Hale Creek Correctional Facility
The Correctional Association of New York (CA) visited Hale Creek Correctional Facility on October 28th and 29th, 2008. Hale Creek is a medium security prison located in Johnstown, New York, approximately 50 miles northwest of Albany. It opened in 1990 and in 1992 became the first institution in the United States to be considered an “adult correctional treatment program.” At the time of our visit, 459 inmates resided at the prison, which had a capacity to house 480 men. Every inmate in Hale Creek is enrolled in Phase I of the Comprehensive Alcohol and Substance Abuse Treatment (CASAT) program. The prison also offers a variety of vocational and educational programs.
The CA has been monitoring the high rates of suicide and self-harm in the state prisons for more than a decade and has repeatedly drawn attention to excessively high rates of harm at certain prisons and in specific locations, such as solitary confinement and residential mental health units, to the Department of Corrections and Community Supervision (DOCCS), the Office of Mental Health (OMH) and the legislature in the CA’s reports and legislative testimonies. DOCCS suicide rate from 2010-16 was 56% higher than the national average for all US prisons.Read More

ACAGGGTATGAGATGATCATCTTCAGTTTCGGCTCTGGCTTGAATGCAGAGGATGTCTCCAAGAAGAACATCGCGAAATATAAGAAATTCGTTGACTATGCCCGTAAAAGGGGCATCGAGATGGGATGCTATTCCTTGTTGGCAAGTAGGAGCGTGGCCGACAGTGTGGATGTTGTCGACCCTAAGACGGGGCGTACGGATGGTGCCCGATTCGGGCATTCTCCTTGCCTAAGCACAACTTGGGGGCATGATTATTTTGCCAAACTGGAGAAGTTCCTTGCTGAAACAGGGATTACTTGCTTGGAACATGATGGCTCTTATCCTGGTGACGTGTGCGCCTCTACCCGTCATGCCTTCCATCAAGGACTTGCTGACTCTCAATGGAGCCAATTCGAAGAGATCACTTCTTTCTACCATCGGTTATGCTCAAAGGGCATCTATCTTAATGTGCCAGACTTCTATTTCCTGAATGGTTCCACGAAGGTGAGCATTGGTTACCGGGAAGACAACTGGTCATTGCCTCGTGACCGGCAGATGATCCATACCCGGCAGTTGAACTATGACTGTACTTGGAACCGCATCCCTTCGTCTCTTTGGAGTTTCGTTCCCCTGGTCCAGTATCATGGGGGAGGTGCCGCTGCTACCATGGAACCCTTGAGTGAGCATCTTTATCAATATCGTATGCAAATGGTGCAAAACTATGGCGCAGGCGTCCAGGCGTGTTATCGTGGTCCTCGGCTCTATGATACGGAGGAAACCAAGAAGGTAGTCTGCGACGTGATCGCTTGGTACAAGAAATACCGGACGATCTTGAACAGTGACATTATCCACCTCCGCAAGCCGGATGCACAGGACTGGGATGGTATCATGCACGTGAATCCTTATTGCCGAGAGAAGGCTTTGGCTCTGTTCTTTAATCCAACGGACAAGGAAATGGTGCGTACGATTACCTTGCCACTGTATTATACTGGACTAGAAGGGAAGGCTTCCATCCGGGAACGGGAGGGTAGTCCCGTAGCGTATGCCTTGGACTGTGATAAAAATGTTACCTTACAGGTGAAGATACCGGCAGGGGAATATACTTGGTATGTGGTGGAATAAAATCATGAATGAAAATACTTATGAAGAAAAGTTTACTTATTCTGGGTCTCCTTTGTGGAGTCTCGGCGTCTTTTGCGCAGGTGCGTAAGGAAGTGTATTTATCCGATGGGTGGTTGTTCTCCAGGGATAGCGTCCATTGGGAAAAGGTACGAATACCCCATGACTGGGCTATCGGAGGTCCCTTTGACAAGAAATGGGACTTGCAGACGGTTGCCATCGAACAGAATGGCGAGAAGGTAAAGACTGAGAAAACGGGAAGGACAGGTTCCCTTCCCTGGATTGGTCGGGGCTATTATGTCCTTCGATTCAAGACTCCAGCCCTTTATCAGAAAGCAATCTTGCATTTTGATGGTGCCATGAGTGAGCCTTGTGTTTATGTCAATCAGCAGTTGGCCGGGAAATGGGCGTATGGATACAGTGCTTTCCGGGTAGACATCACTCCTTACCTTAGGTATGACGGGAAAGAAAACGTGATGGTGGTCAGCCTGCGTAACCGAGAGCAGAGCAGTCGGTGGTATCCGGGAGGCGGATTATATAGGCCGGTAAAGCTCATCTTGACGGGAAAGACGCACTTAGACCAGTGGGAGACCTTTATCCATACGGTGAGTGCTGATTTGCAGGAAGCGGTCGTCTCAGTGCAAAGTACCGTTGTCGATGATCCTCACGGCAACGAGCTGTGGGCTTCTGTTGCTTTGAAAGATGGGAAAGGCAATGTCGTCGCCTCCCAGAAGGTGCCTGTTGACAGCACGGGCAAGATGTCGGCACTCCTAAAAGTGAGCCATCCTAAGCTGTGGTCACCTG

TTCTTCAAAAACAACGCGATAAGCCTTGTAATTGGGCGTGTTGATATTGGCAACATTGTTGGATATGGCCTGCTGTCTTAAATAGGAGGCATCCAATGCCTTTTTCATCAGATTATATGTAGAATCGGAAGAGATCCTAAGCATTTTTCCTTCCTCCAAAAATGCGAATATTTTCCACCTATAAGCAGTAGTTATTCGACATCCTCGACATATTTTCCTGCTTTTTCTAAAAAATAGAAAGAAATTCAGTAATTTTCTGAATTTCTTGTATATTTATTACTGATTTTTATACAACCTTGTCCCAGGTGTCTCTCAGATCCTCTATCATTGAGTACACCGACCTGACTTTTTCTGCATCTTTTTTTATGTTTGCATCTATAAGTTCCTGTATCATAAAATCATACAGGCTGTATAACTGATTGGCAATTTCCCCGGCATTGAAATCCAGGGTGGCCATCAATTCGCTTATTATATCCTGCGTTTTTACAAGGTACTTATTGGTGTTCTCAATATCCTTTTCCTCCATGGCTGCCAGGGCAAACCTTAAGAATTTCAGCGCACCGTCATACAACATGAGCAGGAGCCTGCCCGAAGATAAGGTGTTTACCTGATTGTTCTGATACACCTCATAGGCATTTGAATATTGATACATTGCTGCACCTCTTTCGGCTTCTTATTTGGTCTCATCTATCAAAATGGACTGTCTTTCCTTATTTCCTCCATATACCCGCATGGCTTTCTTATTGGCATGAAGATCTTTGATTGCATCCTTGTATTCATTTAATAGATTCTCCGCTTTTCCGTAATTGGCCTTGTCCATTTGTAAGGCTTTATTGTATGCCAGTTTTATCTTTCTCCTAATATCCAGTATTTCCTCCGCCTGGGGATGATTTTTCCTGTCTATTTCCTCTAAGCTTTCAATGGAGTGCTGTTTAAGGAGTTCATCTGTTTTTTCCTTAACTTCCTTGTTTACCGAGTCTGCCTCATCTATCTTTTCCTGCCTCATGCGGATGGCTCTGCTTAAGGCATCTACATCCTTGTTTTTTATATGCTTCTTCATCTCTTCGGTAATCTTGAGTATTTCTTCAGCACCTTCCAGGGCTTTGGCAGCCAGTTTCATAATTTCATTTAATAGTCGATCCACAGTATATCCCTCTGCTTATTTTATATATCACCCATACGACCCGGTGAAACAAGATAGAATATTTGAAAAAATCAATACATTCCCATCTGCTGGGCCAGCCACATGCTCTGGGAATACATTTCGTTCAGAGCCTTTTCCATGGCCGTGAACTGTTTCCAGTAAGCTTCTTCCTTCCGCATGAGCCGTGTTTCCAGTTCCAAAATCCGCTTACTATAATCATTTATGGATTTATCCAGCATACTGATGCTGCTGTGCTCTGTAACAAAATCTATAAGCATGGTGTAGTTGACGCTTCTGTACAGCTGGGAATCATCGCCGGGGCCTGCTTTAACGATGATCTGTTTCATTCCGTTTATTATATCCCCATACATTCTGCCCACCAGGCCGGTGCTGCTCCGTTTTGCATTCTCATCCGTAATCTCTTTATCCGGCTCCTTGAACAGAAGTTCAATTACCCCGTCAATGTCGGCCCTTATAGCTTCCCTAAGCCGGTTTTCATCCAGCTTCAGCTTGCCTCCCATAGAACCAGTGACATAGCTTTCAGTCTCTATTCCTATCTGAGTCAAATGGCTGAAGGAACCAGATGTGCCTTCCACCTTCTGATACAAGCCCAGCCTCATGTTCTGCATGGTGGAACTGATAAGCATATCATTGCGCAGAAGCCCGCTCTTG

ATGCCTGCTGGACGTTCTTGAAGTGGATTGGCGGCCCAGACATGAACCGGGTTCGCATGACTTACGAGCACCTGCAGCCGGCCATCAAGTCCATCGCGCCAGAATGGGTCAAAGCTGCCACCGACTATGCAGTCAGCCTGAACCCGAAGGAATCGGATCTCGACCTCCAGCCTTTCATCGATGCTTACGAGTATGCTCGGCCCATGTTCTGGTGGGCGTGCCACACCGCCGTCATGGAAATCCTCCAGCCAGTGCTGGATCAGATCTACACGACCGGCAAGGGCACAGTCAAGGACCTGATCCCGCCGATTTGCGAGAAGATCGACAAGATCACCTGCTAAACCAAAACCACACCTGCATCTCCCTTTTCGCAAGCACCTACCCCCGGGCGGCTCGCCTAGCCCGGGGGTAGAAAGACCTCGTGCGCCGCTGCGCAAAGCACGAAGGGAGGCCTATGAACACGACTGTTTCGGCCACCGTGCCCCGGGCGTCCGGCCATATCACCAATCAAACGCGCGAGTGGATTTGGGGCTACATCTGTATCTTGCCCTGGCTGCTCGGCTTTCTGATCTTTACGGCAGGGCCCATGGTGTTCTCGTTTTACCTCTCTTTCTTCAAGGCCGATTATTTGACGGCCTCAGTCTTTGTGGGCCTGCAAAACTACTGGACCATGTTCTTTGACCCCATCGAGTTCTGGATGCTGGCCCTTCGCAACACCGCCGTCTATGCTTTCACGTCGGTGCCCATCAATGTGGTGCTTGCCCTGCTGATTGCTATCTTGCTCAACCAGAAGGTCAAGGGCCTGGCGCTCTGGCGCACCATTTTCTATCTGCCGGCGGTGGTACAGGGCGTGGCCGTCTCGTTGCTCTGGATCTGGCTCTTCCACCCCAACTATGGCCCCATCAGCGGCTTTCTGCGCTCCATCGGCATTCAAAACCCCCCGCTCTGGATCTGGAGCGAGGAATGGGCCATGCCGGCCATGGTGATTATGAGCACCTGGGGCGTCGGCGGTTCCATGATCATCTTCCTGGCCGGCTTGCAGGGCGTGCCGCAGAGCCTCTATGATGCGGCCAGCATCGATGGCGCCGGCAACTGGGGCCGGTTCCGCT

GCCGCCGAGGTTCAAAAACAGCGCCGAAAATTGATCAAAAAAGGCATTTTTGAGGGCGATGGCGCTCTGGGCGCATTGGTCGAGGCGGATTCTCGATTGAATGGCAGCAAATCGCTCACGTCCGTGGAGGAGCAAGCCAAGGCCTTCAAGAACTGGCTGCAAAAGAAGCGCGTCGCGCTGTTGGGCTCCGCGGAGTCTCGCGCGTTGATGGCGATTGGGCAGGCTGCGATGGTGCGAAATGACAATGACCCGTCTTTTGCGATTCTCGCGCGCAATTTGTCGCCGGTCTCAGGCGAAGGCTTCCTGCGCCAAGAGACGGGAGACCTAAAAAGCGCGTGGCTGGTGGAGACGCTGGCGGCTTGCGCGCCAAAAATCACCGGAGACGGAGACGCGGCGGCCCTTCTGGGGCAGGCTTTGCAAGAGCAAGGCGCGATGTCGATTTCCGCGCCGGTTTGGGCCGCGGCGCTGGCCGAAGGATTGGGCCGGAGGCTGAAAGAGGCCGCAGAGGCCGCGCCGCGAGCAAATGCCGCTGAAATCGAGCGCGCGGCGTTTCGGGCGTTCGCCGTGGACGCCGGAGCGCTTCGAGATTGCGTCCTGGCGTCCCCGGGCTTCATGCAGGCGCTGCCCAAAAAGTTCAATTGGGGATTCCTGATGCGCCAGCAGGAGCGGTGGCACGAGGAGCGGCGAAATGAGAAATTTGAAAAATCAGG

John J. Lennon, a contributing writer at The Marshall Project, has written for Vice, The Atlantic, and The New York Times. He is currently in Sing Sing Correctional Facility in Ossining, New York. He will be eligible for parole in 2029. Joe Cardo was out hunting for half-smoked cigarettes. From my perch at the white-boys’ table of the A Block [...]Read More
“Prison Within Prison: Voices of Women Held In Isolated Confinement in New York” is a collection of oral and visual observations from twenty women about their experiences being held in isolated confinement in New York’s women’s prisons and Rikers Island. They are advocates and leaders on a range of issues in the movement to end [...]Read More
WOMEN AND ISOLATED CONFINEMENT Women held in isolated confinement are subjected to dehumanizing treatment—treatment that makes it difficult for them to maintain their dignity, hygiene, nutrition and personal property. They can get in trouble for something as simple as attempting to talk to the person next to them. They are denied commissary privileges which provide [...]Read More